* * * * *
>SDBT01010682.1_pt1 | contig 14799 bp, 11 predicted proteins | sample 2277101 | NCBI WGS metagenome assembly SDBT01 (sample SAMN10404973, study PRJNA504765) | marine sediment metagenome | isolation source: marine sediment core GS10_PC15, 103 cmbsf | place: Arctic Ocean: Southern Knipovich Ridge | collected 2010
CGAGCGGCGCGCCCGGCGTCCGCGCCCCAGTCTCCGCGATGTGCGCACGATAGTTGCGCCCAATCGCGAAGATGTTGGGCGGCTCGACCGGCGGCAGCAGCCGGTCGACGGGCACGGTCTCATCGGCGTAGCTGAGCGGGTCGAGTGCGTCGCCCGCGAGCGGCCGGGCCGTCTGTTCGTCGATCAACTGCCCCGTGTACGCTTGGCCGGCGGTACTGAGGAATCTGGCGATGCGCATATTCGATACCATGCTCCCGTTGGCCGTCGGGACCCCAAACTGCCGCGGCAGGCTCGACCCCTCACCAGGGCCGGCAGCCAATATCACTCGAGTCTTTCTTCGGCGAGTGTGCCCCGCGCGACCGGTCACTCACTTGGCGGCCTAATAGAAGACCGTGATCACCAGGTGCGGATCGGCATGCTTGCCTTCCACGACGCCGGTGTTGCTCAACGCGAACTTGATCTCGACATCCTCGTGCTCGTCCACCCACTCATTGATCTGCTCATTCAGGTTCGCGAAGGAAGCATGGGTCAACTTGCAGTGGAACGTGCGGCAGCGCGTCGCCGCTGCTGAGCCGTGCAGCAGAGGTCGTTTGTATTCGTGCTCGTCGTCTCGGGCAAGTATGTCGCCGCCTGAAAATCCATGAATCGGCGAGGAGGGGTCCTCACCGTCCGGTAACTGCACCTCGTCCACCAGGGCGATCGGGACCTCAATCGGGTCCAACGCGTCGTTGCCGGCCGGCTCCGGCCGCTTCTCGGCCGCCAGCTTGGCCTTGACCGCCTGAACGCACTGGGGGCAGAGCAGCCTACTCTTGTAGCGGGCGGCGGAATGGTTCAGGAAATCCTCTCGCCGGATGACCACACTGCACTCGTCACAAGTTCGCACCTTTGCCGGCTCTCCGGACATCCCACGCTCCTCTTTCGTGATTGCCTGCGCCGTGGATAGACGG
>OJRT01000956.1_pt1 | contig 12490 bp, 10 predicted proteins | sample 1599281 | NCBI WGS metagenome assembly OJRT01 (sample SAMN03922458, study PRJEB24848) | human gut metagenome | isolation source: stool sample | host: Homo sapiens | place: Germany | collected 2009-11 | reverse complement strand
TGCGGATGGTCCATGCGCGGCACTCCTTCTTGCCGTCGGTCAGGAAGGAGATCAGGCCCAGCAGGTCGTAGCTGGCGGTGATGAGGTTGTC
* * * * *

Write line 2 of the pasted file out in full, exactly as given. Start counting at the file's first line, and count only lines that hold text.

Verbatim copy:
CGAGCGGCGCGCCCGGCGTCCGCGCCCCAGTCTCCGCGATGTGCGCACGATAGTTGCGCCCAATCGCGAAGATGTTGGGCGGCTCGACCGGCGGCAGCAGCCGGTCGACGGGCACGGTCTCATCGGCGTAGCTGAGCGGGTCGAGTGCGTCGCCCGCGAGCGGCCGGGCCGTCTGTTCGTCGATCAACTGCCCCGTGTACGCTTGGCCGGCGGTACTGAGGAATCTGGCGATGCGCATATTCGATACCATGCTCCCGTTGGCCGTCGGGACCCCAAACTGCCGCGGCAGGCTCGACCCCTCACCAGGGCCGGCAGCCAATATCACTCGAGTCTTTCTTCGGCGAGTGTGCCCCGCGCGACCGGTCACTCACTTGGCGGCCTAATAGAAGACCGTGATCACCAGGTGCGGATCGGCATGCTTGCCTTCCACGACGCCGGTGTTGCTCAACGCGAACTTGATCTCGACATCCTCGTGCTCGTCCACCCACTCATTGATCTGCTCATTCAGGTTCGCGAAGGAAGCATGGGTCAACTTGCAGTGGAACGTGCGGCAGCGCGTCGCCGCTGCTGAGCCGTGCAGCAGAGGTCGTTTGTATTCGTGCTCGTCGTCTCGGGCAAGTATGTCGCCGCCTGAAAATCCATGAATCGGCGAGGAGGGGTCCTCACCGTCCGGTAACTGCACCTCGTCCACCAGGGCGATCGGGACCTCAATCGGGTCCAACGCGTCGTTGCCGGCCGGCTCCGGCCGCTTCTCGGCCGCCAGCTTGGCCTTGACCGCCTGAACGCACTGGGGGCAGAGCAGCCTACTCTTGTAGCGGGCGGCGGAATGGTTCAGGAAATCCTCTCGCCGGATGACCACACTGCACTCGTCACAAGTTCGCACCTTTGCCGGCTCTCCGGACATCCCACGCTCCTCTTTCGTGATTGCCTGCGCCGTGGATAGACGG